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Summary:

Erik Flannigan, Executive Vice President of Digital Media at MTV Networks Entertainment Group, shared some interesting details at our NewTeeVee Live conference today about the way his networks are utilizing online video. Flannigan’s job is overseeing the web sites of The Daily Show and The Colbert […]

Erik Flannigan, Executive Vice President of Digital Media at MTV Networks Entertainment Group, shared some interesting details at our NewTeeVee Live conference today about the way his networks are utilizing online video. Flannigan’s job is overseeing the web sites of The Daily Show and The Colbert Report, and these sites have been generating tons of video views for the network. Take Jon Stewart ripping into Fox News, for example. Clips like that receive 500,000 viewers from Huffington Post alone.

Flannigan doesn’t fear that people will shun their cable subscription for HuffPost’s embedded clips and ColbertNation streams. “Putting content online isn’t eating into your network ad sales”, he told the audience of NewTeeVee Live. Comedy Central’s online video traffic is always in sync with its network ratings. “That’s a good thing if you have hits and a bad thing if you don’t,” he added. Part of MTVN’s strategy for the future is to actually disintegrate these properties a little bit so online can have more a life of its own.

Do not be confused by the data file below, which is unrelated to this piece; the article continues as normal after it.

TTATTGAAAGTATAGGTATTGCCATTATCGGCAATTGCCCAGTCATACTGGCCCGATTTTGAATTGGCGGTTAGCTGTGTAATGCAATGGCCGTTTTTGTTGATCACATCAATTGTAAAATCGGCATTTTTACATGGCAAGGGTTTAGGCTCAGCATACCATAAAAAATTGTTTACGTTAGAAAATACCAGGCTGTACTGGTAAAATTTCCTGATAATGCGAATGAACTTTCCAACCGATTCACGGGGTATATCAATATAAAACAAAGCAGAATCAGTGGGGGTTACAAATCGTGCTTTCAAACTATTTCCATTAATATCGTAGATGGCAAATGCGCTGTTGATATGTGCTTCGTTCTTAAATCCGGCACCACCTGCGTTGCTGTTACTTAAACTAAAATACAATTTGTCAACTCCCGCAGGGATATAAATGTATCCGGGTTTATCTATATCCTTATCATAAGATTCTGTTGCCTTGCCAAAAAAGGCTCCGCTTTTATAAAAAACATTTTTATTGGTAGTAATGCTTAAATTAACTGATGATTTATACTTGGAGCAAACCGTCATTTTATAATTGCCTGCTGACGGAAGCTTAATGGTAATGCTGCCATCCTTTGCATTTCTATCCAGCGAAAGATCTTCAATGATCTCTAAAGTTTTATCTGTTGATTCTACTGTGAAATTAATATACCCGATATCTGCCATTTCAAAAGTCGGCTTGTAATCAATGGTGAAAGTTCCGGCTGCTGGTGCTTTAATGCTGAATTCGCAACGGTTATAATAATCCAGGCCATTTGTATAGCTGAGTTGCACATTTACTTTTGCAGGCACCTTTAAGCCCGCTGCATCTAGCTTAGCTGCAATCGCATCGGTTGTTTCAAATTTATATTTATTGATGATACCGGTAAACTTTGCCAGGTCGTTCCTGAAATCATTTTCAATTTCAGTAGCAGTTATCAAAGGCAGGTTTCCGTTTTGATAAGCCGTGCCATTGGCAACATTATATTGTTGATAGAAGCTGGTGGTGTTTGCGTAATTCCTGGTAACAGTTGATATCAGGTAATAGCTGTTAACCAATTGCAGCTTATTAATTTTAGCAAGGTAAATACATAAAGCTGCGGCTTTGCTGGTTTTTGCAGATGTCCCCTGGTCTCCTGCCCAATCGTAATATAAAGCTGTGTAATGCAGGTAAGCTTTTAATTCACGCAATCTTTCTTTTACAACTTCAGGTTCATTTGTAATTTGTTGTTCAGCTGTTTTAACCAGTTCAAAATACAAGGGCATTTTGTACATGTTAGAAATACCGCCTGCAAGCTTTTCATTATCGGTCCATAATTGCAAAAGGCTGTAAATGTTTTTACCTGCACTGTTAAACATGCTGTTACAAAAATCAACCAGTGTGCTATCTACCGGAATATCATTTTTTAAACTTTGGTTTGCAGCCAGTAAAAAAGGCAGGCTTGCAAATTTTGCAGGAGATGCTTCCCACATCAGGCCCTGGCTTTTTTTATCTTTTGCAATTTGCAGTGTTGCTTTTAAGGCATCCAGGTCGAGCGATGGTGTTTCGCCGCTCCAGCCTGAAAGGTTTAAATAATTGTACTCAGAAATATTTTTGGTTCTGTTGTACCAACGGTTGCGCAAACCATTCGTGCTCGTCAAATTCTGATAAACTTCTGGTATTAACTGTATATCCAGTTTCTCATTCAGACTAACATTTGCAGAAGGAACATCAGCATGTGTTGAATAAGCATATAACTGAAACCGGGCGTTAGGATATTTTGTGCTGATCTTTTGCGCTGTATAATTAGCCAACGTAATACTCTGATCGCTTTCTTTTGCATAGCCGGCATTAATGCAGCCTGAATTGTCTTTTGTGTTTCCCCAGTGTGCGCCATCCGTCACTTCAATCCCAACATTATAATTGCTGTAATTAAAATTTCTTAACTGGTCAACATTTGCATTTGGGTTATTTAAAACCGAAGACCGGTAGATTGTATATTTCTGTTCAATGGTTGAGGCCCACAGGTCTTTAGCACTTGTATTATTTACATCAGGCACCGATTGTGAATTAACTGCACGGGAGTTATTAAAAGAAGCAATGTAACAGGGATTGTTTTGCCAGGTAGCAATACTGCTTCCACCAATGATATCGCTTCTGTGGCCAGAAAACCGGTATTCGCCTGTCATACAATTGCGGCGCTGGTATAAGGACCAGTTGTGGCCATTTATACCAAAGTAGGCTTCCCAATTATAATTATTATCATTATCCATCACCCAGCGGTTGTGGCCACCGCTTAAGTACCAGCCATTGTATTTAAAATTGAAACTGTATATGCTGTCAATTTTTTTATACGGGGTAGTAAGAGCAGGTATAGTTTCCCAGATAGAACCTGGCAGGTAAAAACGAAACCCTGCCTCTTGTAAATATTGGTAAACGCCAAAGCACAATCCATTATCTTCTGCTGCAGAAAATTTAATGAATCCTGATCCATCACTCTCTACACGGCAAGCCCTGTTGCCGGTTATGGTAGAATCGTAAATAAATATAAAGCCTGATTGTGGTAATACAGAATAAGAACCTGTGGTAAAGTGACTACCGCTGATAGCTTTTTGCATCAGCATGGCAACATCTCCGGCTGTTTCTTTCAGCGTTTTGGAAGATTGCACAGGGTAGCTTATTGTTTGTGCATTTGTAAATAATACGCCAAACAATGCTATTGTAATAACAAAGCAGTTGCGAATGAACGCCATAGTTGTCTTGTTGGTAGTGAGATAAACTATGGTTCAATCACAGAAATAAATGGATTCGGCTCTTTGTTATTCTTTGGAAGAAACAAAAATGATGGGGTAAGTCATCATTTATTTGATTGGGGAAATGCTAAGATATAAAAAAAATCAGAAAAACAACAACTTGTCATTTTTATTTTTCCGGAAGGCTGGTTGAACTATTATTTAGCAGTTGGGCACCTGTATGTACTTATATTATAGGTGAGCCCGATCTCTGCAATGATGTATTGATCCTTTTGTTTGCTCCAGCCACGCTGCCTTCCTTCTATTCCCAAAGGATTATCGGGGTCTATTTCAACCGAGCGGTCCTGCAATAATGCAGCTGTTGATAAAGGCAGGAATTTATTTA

So what’s in store for monetizing Comedy Central and Spike TV content online? Flannigan said that he doesn’t see big changes ahead for some of it’s most popular shows. The network produces 160 episodes each year for both The Daily Show and The Colbert Report, and he doesn’t see anyone spend 99 cents for each episode anytime soon. In other words: Advertising is where it’s at, and the cake is only gonna get bigger.

Flannigan didn’t share any details about MTVN’s current online ad sales, but he said he sees the current state as a base line to grow on. he gave Hulu props for setting some of the standards in this space. However, Flannigan doesn’t seem to believe that Hulu will stay ad-only forever. His prognosis is that Hulu will eventually start offering premium subscriptions in one form or another, and that Disney will play a big role in establishing these new business models.

Finally, Flannigan shared a few thoughts about piracy, stating that 20 percent of all viewers will probably never pay, while another 20 percent would never pirate content. It would be up to the industry to win over the remaining 60 percent. That doesn’t mean release windows should be gotten rid of completely, but you’ll actually be getting HD and other extras that may be worthwhile to wait and pay.

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